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Bioelectromagnetics. 2011 Apr;32(3):209-17. doi: 10.1002/bem.20627. Epub 2010 Nov 30.

Statistical perturbations in personal exposure meters caused by the human body in dynamic outdoor environments.

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1
Center for the Development of Telecommunications of Castilla y León CEDETEL, Boecillo, Valladolid, Spain. patfer@tel.uva.es

Abstract

Personal exposure meters (PEM) are routinely used for the exposure assessment to radio frequency electric or magnetic fields. However, their readings are subject to errors associated with perturbations of the fields caused by the presence of the human body. This paper presents a novel analysis method for the characterization of this effect. Using ray-tracing techniques, PEM measurements have been emulated, with and without an approximation of this shadowing effect. In particular, the Global System for Mobile Communication mobile phone frequency band was chosen for its ubiquity and, specifically, we considered the case where the subject is walking outdoors in a relatively open area. These simulations have been contrasted with real PEM measurements in a 35-min walk. Results show a good agreement in terms of root mean square error and E-field cumulative distribution function (CDF), with a significant improvement when the shadowing effect is taken into account. In particular, the Kolmogorov-Smirnov (KS) test provides a P-value of 0.05 when considering the shadowing effect, versus a P-value of 10⁻¹⁴ when this effect is ignored. In addition, although the E-field levels in the absence of a human body have been found to follow a Nakagami distribution, a lognormal distribution fits the statistics of the PEM values better than the Nakagami distribution. As a conclusion, although the mean could be adjusted by using correction factors, there are also other changes in the CDF that require particular attention due to the shadowing effect because they might lead to a systematic error.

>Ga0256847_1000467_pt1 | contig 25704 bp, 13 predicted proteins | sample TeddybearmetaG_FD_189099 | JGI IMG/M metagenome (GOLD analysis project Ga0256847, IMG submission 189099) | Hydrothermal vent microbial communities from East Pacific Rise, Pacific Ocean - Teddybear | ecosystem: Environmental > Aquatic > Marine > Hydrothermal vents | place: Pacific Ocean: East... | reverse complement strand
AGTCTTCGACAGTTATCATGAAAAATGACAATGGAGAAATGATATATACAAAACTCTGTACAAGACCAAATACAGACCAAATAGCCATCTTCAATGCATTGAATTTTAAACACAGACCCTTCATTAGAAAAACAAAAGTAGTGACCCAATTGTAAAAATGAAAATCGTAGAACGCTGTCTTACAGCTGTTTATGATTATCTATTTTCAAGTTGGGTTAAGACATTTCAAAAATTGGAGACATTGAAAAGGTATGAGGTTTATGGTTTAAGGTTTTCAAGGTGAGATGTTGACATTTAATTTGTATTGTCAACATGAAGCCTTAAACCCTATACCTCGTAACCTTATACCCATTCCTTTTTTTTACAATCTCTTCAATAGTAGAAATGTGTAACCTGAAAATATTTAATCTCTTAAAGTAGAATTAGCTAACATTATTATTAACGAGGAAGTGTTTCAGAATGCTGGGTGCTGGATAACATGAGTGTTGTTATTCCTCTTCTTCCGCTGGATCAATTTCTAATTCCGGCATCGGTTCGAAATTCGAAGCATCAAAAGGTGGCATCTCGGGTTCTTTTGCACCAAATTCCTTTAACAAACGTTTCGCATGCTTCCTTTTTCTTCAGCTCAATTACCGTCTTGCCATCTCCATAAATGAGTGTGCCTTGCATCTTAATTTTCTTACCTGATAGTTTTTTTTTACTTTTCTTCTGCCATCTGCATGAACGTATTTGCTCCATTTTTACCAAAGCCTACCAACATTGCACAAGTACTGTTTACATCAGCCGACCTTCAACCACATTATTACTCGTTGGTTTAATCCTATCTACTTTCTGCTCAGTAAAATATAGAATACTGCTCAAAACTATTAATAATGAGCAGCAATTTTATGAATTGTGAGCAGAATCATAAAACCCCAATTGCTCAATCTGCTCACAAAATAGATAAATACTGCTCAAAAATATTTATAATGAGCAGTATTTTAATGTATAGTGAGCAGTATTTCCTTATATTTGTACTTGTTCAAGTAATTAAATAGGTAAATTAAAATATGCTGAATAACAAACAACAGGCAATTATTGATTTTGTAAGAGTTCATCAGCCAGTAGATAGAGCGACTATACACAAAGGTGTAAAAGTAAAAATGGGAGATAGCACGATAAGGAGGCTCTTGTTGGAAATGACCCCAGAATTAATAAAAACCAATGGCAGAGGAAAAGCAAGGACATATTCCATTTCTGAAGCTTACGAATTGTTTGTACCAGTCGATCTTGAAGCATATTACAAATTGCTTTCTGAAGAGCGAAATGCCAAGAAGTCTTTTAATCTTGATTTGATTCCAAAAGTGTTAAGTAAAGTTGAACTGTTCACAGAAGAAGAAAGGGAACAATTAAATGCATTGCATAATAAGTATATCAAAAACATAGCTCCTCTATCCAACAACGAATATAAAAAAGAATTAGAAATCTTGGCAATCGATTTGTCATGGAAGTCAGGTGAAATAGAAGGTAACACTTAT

PMID:
21365665
DOI:
10.1002/bem.20627
[Indexed for MEDLINE]
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